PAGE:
In a large mixing bowl or the bowl of a stand mixer, mix dry ingredients together. Cut the butter into big chunks and add it to the flour mixture along with half the wet mixture. Mix on low speed just until the dry ingredients are moistened. Increase speed to medium and beat for 1 minute. Scrape down the sides of the bowl, add half the remaining wet mixture, and beat just until combined. Add the remaining egg mixture and repeat, mixing just until combined.

Pour the batter into prepared pan, smooth the surface, and bake until a toothpick or skewer inserted into the center comes out clean, about 60 minutes. (Start checking at 55 minutes.) My cake didn’t brown excessively on top, but if yours does, Medrich recommends tenting the top of the loaf with foil.

Cool the cake in the pan for 10 minutes on a rack or the stovetop, then remove to the rack to cool completely.

Serve simply, with a dollop of unsweetened whipped cream or as is.

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  • Anne February 24, 2012,

    Yay! A dessert post! This looks like a great brunch contribution option (the maple one, too), and I like the idea of making nutmeg an all the time flavor not just a Thanksgiving one. Don’t be surprised if you see me standing outside your office looking sad and hungry at 3pm…

  • Anne T. March 6, 2012,

    So, if someone wanted to make this without the whole wheat flour or spelt, would you recommend subbing all the flour with all purpose or cake?

    • rivka March 7, 2012,

      I’d probably do half and half. The spelt and wheat flour are pretty coarse, so even a 50% cake flour blend would probably make for a nice, downy cake. Report back!

  • Anne T. March 11, 2012,

    Delicious! The husband and all our cookout guests strongly approved, and I loved that it was a little less rich and a little more subtle than my usual dessert fare. The half cake flour, half all purpose worked well…the texture was lovely. The only thing I’d do differently next time is use my slightly smaller loaf pan or 1.5x the recipe, as this didn’t make a ton of batter and thus my cake was a little short. You’ll see tomorrow when I bring you a slice! At which point, you should also lecture me that I need to use freshly ground nutmeg next time I make this.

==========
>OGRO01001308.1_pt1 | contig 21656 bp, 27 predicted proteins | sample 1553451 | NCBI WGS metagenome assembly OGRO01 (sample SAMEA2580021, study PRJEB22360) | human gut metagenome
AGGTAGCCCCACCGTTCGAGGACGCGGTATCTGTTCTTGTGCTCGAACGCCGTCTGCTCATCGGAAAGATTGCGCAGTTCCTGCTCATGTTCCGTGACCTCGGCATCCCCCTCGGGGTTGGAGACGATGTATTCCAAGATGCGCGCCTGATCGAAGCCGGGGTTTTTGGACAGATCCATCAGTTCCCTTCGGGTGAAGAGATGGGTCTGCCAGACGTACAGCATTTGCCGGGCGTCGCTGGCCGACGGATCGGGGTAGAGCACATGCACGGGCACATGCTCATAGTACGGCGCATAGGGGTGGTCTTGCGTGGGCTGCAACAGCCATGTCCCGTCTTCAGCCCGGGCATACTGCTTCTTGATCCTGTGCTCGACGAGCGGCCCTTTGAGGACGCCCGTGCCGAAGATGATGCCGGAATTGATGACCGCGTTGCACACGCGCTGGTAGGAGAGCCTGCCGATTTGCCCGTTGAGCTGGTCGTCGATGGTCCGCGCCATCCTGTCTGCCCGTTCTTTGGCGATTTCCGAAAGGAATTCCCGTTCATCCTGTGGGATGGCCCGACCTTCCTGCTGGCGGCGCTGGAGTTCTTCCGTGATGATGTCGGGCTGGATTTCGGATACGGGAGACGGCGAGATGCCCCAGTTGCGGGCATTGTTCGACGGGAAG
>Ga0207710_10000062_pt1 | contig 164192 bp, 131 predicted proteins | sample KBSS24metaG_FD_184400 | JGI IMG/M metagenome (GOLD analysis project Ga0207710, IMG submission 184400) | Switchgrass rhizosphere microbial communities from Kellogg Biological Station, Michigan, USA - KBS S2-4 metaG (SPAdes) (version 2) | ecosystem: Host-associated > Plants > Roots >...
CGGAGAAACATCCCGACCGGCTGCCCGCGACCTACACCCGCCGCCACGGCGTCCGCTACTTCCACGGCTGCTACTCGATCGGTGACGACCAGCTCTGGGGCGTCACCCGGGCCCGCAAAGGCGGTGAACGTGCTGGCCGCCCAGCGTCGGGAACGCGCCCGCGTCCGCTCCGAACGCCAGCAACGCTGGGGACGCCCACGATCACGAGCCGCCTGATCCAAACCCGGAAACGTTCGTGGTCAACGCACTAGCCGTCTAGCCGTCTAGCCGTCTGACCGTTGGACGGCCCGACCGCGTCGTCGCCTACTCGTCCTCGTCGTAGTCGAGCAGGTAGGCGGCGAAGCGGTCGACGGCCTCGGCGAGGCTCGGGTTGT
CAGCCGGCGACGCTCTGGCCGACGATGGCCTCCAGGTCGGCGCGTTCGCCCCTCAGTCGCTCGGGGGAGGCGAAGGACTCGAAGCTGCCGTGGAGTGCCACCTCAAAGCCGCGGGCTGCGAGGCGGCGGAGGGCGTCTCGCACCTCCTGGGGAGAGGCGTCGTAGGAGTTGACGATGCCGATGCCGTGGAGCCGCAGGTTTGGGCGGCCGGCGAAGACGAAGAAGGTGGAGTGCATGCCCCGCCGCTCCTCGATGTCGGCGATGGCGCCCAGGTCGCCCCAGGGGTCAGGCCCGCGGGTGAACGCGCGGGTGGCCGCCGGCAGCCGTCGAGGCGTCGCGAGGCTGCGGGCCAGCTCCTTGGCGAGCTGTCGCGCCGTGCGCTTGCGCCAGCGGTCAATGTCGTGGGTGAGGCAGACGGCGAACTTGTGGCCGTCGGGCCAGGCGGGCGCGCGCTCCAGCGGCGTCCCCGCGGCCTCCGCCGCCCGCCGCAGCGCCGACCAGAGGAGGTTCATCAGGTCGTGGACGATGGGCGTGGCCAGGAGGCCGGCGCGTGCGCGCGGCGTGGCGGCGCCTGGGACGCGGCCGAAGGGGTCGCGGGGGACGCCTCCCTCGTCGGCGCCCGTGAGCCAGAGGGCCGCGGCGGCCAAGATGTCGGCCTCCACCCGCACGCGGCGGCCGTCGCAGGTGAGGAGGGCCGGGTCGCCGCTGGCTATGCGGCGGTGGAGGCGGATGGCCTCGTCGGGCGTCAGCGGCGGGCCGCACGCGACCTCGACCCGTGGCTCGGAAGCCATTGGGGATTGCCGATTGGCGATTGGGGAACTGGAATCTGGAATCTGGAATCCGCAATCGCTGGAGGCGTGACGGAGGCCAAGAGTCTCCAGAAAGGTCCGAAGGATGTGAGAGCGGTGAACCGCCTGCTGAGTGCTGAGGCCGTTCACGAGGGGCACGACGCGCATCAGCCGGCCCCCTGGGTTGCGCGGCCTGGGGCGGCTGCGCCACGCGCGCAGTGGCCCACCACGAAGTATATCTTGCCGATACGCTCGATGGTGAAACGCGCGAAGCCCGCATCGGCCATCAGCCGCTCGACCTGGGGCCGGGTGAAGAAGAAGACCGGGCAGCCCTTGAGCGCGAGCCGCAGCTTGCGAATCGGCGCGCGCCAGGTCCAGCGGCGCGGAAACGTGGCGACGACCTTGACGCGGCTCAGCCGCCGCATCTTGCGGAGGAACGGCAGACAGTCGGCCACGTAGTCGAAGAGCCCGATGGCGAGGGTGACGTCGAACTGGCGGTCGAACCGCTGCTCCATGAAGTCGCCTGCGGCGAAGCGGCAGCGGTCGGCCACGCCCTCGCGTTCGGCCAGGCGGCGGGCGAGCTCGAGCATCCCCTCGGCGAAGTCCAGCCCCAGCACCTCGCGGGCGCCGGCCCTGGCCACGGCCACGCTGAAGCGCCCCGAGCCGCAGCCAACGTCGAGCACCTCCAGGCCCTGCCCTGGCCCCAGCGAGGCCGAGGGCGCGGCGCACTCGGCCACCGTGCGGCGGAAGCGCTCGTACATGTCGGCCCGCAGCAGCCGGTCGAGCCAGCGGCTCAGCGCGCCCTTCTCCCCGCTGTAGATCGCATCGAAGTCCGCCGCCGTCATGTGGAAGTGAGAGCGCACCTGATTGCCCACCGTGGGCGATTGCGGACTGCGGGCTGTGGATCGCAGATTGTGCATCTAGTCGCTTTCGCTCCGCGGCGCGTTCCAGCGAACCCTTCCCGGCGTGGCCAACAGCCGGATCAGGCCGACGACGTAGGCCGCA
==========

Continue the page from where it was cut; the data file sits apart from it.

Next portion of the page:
• Anne T. March 17, 2012,

    So, I fixed my short cake issue! This time, I subbed the flour by volume, not by weight: 2/3 c. plus one tablespoon each of cake flour and all purpose. I also realized that I had used only 10 tablespoons of butter last time, instead of 13…so, I fixed that. And since I was using more flour than last time and didn’t want it to get dry, I subbed half and half for the whole milk to make sure it didn’t get too dry. And I doubled the recipe to fit my loaf pan. It took longer to cook (about 1h25m), and I had to do the tented foil at the end to prevent excessive browning on the top, but the end result is a full-sized, still moist pound cake. The crumb is very fine…I may try just all purpose flour next time, and I’m curious about the spelt or whole wheat versions as well.

  • Lillian March 30, 2012,

    This looks amazing. I’m becoming obsessed with cooking with bourbon. Lovely!